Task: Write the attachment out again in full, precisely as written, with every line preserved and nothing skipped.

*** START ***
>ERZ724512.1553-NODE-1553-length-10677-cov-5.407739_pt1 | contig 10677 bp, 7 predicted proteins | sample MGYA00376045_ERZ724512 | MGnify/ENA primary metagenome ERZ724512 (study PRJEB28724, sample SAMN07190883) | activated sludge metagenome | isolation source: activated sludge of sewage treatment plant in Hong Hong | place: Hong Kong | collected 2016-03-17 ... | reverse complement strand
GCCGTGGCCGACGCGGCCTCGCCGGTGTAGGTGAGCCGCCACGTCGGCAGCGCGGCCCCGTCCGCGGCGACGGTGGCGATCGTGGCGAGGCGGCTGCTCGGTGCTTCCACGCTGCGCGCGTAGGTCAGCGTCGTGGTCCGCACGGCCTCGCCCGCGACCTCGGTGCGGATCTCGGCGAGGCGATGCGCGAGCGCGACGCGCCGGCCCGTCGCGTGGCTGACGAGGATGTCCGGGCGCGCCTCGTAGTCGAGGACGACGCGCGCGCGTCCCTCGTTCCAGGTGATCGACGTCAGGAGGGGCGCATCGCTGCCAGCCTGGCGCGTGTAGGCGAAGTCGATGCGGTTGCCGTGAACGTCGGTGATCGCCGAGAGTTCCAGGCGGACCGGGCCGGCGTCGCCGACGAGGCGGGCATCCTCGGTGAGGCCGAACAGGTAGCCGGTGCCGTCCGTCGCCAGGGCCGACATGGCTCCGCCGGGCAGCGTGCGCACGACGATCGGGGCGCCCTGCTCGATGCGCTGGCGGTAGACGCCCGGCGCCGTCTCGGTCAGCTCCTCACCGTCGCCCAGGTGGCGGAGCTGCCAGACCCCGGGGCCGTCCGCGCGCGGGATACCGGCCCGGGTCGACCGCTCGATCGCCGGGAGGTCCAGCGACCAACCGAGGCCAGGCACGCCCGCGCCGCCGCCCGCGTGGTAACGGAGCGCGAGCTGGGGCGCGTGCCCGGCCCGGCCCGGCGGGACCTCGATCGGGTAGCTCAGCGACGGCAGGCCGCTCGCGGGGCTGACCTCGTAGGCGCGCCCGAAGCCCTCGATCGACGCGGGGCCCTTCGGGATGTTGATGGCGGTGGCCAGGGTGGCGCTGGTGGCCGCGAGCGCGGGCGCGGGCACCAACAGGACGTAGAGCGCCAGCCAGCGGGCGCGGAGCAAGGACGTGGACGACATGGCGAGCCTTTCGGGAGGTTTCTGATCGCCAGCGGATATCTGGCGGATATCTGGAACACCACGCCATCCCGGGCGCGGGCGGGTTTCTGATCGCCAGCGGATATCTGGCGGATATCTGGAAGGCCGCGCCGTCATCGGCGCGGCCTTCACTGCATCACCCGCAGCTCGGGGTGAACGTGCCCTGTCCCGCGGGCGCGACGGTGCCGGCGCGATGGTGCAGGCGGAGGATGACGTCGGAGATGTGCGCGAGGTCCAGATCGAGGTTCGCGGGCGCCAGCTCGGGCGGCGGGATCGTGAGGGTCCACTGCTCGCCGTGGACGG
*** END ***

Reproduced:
>ERZ724512.1553-NODE-1553-length-10677-cov-5.407739_pt1 | contig 10677 bp, 7 predicted proteins | sample MGYA00376045_ERZ724512 | MGnify/ENA primary metagenome ERZ724512 (study PRJEB28724, sample SAMN07190883) | activated sludge metagenome | isolation source: activated sludge of sewage treatment plant in Hong Hong | place: Hong Kong | collected 2016-03-17 ... | reverse complement strand
GCCGTGGCCGACGCGGCCTCGCCGGTGTAGGTGAGCCGCCACGTCGGCAGCGCGGCCCCGTCCGCGGCGACGGTGGCGATCGTGGCGAGGCGGCTGCTCGGTGCTTCCACGCTGCGCGCGTAGGTCAGCGTCGTGGTCCGCACGGCCTCGCCCGCGACCTCGGTGCGGATCTCGGCGAGGCGATGCGCGAGCGCGACGCGCCGGCCCGTCGCGTGGCTGACGAGGATGTCCGGGCGCGCCTCGTAGTCGAGGACGACGCGCGCGCGTCCCTCGTTCCAGGTGATCGACGTCAGGAGGGGCGCATCGCTGCCAGCCTGGCGCGTGTAGGCGAAGTCGATGCGGTTGCCGTGAACGTCGGTGATCGCCGAGAGTTCCAGGCGGACCGGGCCGGCGTCGCCGACGAGGCGGGCATCCTCGGTGAGGCCGAACAGGTAGCCGGTGCCGTCCGTCGCCAGGGCCGACATGGCTCCGCCGGGCAGCGTGCGCACGACGATCGGGGCGCCCTGCTCGATGCGCTGGCGGTAGACGCCCGGCGCCGTCTCGGTCAGCTCCTCACCGTCGCCCAGGTGGCGGAGCTGCCAGACCCCGGGGCCGTCCGCGCGCGGGATACCGGCCCGGGTCGACCGCTCGATCGCCGGGAGGTCCAGCGACCAACCGAGGCCAGGCACGCCCGCGCCGCCGCCCGCGTGGTAACGGAGCGCGAGCTGGGGCGCGTGCCCGGCCCGGCCCGGCGGGACCTCGATCGGGTAGCTCAGCGACGGCAGGCCGCTCGCGGGGCTGACCTCGTAGGCGCGCCCGAAGCCCTCGATCGACGCGGGGCCCTTCGGGATGTTGATGGCGGTGGCCAGGGTGGCGCTGGTGGCCGCGAGCGCGGGCGCGGGCACCAACAGGACGTAGAGCGCCAGCCAGCGGGCGCGGAGCAAGGACGTGGACGACATGGCGAGCCTTTCGGGAGGTTTCTGATCGCCAGCGGATATCTGGCGGATATCTGGAACACCACGCCATCCCGGGCGCGGGCGGGTTTCTGATCGCCAGCGGATATCTGGCGGATATCTGGAAGGCCGCGCCGTCATCGGCGCGGCCTTCACTGCATCACCCGCAGCTCGGGGTGAACGTGCCCTGTCCCGCGGGCGCGACGGTGCCGGCGCGATGGTGCAGGCGGAGGATGACGTCGGAGATGTGCGCGAGGTCCAGATCGAGGTTCGCGGGCGCCAGCTCGGGCGGCGGGATCGTGAGGGTCCACTGCTCGCCGTGGACGG